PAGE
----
What you can learn from Trisha's Healthy Table new Nutrition Information Sheets

Today I’m going to explain how to read the Nutrition Information Sheet so you can better understand what you’re eating and how you can use these Information Sheets to help you make better eating decisions.

At Trisha's Healthy Table and personally, as a Nutritionist, my number one priority is helping you eat more fruits, veggies and whole-grains (in a way that tastes great and is filling too).  

Why?  Because Americans are deficient in these foods.  

Americans are in a whole-plant food deficiency (not a protein deficiency!).   In order for us to enjoy eating fruits, veggies and whole-grains all day, everyday, and get the health benefits that comes with them, the food has to taste freakin’ awesome.

That's why my husband and I, Chef Erik Hoffman, started Trisha's Healthy Table and our prepared, plant-based dinners to-go service -- we want to help people love the taste of healthy vegan meals so you can enjoy the health benefits that goes along with them.

Over the last few months, our team with the help of an awesome student at the University of South Carolina, have invested a huge amount of time figuring out the nutrition information for all of our dinners.

Even if you'll never eat any of Trisha's Healthy Table dinners to-go, you can still learn from the "whys" behind the nutrition information we give with all our dinners.

Our Nutrition Information Sheets share more than just the calories, protein and carbs most of the meal kit delivery services, like Blue Apron, do.  We want you to learn even more from our Nutrition Information Sheets so you can make better food and healthy decisions on your own.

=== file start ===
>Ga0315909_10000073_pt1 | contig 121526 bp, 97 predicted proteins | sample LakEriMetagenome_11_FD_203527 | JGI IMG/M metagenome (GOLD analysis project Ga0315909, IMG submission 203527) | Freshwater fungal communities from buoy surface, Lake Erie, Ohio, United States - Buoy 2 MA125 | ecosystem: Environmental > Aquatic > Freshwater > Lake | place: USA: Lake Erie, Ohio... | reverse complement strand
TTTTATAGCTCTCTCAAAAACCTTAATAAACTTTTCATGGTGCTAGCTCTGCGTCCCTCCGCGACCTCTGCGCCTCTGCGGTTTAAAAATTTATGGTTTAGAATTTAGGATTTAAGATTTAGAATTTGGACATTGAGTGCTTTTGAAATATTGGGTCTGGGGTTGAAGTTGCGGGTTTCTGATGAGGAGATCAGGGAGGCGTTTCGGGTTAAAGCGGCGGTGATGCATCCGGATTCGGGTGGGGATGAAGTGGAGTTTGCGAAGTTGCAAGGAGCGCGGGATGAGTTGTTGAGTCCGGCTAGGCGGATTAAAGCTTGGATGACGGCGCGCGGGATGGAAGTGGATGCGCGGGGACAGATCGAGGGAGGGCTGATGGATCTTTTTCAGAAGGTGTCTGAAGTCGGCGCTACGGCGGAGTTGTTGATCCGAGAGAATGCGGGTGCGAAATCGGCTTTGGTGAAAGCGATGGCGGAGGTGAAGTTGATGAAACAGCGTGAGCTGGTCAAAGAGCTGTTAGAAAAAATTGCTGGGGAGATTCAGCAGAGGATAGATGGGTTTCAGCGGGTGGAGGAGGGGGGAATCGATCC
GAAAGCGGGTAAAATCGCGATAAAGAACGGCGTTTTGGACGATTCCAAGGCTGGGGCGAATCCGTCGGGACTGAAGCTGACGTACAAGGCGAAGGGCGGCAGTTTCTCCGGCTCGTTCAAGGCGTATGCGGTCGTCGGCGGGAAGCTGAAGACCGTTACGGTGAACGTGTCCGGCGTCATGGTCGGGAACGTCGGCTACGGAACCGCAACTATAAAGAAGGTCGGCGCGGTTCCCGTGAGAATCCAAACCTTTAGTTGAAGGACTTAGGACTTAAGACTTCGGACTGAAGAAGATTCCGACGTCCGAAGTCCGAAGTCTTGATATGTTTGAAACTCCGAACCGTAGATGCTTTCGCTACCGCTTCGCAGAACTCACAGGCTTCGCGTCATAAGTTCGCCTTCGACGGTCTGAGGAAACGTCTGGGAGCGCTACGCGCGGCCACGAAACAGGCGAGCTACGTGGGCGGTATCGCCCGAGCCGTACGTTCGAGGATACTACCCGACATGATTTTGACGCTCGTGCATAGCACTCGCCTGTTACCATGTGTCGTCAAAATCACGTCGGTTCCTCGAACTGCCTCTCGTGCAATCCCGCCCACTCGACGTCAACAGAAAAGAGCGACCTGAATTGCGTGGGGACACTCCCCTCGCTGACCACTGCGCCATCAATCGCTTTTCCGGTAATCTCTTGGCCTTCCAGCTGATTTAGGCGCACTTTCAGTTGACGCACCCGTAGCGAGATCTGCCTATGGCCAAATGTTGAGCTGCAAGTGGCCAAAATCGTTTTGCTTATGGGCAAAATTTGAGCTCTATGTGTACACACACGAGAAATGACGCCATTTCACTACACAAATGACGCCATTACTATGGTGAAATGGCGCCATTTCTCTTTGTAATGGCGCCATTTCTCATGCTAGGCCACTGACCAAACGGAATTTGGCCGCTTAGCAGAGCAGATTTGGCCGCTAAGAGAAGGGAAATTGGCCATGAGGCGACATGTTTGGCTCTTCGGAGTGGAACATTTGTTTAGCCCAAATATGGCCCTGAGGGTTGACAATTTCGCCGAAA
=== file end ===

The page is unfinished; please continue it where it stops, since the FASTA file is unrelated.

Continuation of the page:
Here's everything Trisha's Healthy Table includes in our Nutrition Information Sheets for our dinners...

  • Servings of veggies, whole-grains and fruit 
  • Fiber (g) 
  • Minerals (mg): calcium, iron, zinc, potassium and sodium
  • Macronutrients (g): carbohydrates, fat and protein
  • Non-essential fats (g): Cholesterol, trans fat and saturated fat
  • Calories

Why do we include the servings of fruits, veggies and whole-grains with our vegan dinners to-go?

In South Carolina, 91% of us don’t meet the fruit and vegetable intake recommendations (1).  When it comes to the entire country, not one state in the entire USA meets the daily fruit and veggie recommendations (2).  

How about whole-grains?

Unfortunately, American’s whole-grain consumption has remained stagnant from 2001-2010.  Less than one-third of all Americans meets the whole-grain recommendations (3).  

Because we’re awfully deficient in fruits, veggies and whole-grains, it makes complete sense that we’re nowhere close to meeting the fiber recommendations either (fiber is only found in whole, plant foods).  All age groups in the U.S. ate less than 50% of the recommended amount of fiber from 2001-2010 (3).

Now that we know how much fruits, veggies and whole-grains Americans are eating (or really, aren’t eating), we need to know how much we should be eating.  

How many servings of fruits, veggies and whole-grains should you be eating everyday?

According to the USDA, women ages 19-50 years old should eat 2 ½ cups of veggies and women 51+ years should eat at least 2 cups of veggies a day.  Women ages 31 and over should eat at least 1.5 cups of fruit a day.